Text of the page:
|This artist's impression shows what it would have looked like in Africa|
Tuesday, 23 February 2016
Madagascar wasn’t the only country I went to for research. I also visited Germany. Part of this trip included the trip to Dachau which I’ve already described. A few days later I caught the overnight train from Munich to the Baltic Sea and what was once East Germany. My destination was PRORA.
There, in the 1930s, the Nazis built the largest hotel complex in the world, capable of accommodating twenty thousand guests at a time (a record unbroken to this day). It is a truly megalithic structure, the frontage running along the seafront for almost five kilometres. Because it never had a military purpose, nor was it connected to the murderous elements of the regime, the building was not torn down after the war. In fact the authorities didn’t quite know what to do with it, so it has simply been allowed to decay. Much of the site is now in ruins, fenced off with trees growing around it.
One section, however, has been preserved, and it is possible to get a sense of what it was like during its heyday. Each room was 5 by 2.5 metres with twin beds, a wardrobe, sink and beige soft furnishings. ‘A holiday cell’, is how Burton describes it in the book – and he’s not wrong.
But my lasting impression of the place wasn’t the grim rooms but the sheer scale of the exterior. A cycle path runs along the length of the building so it’s possible to ride from one end to the other. At a decent pace it took me twenty minutes, twenty minutes of the same monotonous stone-and-window frontage flashing by. And by. And by...
Prora was meant as a prototype for numerous holiday resorts that the Nazis intended to build around the world if they had won the war – from Sweden to Russia to Argentina and of course Africa which is why it finds its way into my book.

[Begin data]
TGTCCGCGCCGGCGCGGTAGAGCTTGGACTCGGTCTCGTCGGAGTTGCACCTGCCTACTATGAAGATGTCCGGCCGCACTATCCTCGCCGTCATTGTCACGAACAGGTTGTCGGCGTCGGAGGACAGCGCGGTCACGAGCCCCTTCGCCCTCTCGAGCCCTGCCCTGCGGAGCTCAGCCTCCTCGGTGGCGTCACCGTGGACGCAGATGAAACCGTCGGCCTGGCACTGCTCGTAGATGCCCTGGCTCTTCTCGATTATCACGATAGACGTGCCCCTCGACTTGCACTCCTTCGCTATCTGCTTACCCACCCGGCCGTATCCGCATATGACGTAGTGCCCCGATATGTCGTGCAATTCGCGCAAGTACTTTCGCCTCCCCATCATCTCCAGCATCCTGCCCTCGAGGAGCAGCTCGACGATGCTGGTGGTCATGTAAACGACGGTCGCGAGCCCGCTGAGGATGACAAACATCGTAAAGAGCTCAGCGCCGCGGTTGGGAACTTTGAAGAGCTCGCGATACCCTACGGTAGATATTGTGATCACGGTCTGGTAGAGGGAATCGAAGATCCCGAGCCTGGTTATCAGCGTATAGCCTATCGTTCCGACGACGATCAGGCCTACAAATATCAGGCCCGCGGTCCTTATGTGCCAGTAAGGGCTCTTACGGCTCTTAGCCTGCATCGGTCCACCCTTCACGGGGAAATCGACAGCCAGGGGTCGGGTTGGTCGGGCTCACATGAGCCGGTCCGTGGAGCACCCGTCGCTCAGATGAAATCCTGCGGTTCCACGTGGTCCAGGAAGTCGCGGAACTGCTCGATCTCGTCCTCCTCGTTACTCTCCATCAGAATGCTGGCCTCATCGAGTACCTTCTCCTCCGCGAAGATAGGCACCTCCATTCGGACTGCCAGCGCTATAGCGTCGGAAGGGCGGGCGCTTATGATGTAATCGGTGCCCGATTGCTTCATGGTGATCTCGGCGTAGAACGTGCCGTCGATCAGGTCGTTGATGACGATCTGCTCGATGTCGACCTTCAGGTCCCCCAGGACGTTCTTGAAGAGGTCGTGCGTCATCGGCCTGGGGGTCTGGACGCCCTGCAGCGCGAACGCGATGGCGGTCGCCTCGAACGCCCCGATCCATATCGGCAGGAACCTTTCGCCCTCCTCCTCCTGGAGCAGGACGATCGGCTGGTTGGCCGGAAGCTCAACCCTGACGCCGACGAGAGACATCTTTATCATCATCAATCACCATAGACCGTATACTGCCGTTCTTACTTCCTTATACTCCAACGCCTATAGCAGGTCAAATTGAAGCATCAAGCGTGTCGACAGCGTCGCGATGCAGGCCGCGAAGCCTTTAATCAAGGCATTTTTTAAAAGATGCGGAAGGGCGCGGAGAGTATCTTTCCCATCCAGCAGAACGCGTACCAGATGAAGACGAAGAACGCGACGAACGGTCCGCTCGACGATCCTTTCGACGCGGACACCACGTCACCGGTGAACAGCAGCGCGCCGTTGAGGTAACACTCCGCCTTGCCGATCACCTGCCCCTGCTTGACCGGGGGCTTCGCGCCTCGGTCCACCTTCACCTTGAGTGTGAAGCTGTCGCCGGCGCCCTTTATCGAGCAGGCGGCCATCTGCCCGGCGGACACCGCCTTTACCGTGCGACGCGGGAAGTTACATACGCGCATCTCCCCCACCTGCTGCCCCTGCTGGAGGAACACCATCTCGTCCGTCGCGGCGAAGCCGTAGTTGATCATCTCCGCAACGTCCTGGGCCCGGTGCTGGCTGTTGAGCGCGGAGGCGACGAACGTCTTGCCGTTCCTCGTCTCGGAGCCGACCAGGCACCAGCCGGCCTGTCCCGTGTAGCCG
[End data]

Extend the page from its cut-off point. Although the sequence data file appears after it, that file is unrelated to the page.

P is also for PHANTOM MENACE MOMENTS
Having spent so long writing Madagaskar there were often moments of doubt, in particular I kept asking the question: is it any good? It would seem a futile activity spending so long on something if it was rubbish. I always reassured myself it worked... but in the back of my head one possibility was impossible to silence.
The Phantom Menace must surely be the most disappointing film experience for my generation. For years we waited for a continuation of the Star Wars saga, but when it finally arrived I, along with millions of others, left the cinema with a heavy heart. Yet I assume Lucas didn’t actively set out to make a bad film. To his own mind it must have worked... it’s just that what he wanted was not what his audience hoped for.
That’s what I kept having as I wrote Madagaskar – PHANTOM MENACE MOMENTS. I thought I was doing a good job... but what would others think? You end up too close to your work to know. At least there’s no Jar Jar Binks...
Thursday, 11 February 2016
Before I continue blogging about the research trips for The Madagaskar Plan, time for a brief interlude.
An unexpected consequence of my research was that I amassed more material than I could possibly use. Whilst writing I had to decide how much to include. Put in too little and the world is insufficiently brought to life; too much and the whole thing gets bogged down. However, some of the details I discovered simply had to be used.
One of the most horrific came from my visit to Dachau (see earlier blog here). Most people are familiar with the striped uniforms of prisoners in concentration camps. Inmates were also forced to wear armbands that identified their ‘crimes’. The yellow Stars of David for Jews are well known but there were also red triangles for political prisoners, pink for homosexuals, green for ‘common criminals’ and so on. See image below.
At the exhibition in Dachau there was a further, macabre detail. Those prisoners who were deemed trouble-makers or likely to attempt escape, had uniforms with large Xs painted or sewn on their backs: the idea being that should they try to break out, they would make easy targets for the guards.
I hope Madagaskar is rich with such details. Ninety per cent of them are real (including the most unlikely ones). On occasion I would make something up – either because the record was lacking or I wanted to create something to fit with the ‘aesthetic’ of the novel. If I’ve done my job properly you won’t be able to tell the fake from the real.